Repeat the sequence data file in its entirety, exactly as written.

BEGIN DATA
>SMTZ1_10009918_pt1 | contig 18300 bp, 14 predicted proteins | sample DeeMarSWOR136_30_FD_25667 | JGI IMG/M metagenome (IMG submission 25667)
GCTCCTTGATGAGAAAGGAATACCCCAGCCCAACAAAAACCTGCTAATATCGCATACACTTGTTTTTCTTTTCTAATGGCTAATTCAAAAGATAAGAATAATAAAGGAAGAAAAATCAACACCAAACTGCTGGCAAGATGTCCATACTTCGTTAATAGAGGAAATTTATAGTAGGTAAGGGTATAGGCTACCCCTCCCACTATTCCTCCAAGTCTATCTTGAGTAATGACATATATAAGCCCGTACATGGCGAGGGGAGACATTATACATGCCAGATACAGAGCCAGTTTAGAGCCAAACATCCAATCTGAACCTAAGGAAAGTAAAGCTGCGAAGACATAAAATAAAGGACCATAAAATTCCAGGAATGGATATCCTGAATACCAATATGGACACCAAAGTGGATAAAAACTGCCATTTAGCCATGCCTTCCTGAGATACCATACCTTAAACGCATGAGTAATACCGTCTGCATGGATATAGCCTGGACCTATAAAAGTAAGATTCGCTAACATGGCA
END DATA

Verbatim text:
>SMTZ1_10009918_pt1 | contig 18300 bp, 14 predicted proteins | sample DeeMarSWOR136_30_FD_25667 | JGI IMG/M metagenome (IMG submission 25667)
GCTCCTTGATGAGAAAGGAATACCCCAGCCCAACAAAAACCTGCTAATATCGCATACACTTGTTTTTCTTTTCTAATGGCTAATTCAAAAGATAAGAATAATAAAGGAAGAAAAATCAACACCAAACTGCTGGCAAGATGTCCATACTTCGTTAATAGAGGAAATTTATAGTAGGTAAGGGTATAGGCTACCCCTCCCACTATTCCTCCAAGTCTATCTTGAGTAATGACATATATAAGCCCGTACATGGCGAGGGGAGACATTATACATGCCAGATACAGAGCCAGTTTAGAGCCAAACATCCAATCTGAACCTAAGGAAAGTAAAGCTGCGAAGACATAAAATAAAGGACCATAAAATTCCAGGAATGGATATCCTGAATACCAATATGGACACCAAAGTGGATAAAAACTGCCATTTAGCCATGCCTTCCTGAGATACCATACCTTAAACGCATGAGTAATACCGTCTGCATGGATATAGCCTGGACCTATAAAAGTAAGATTCGCTAACATGGCA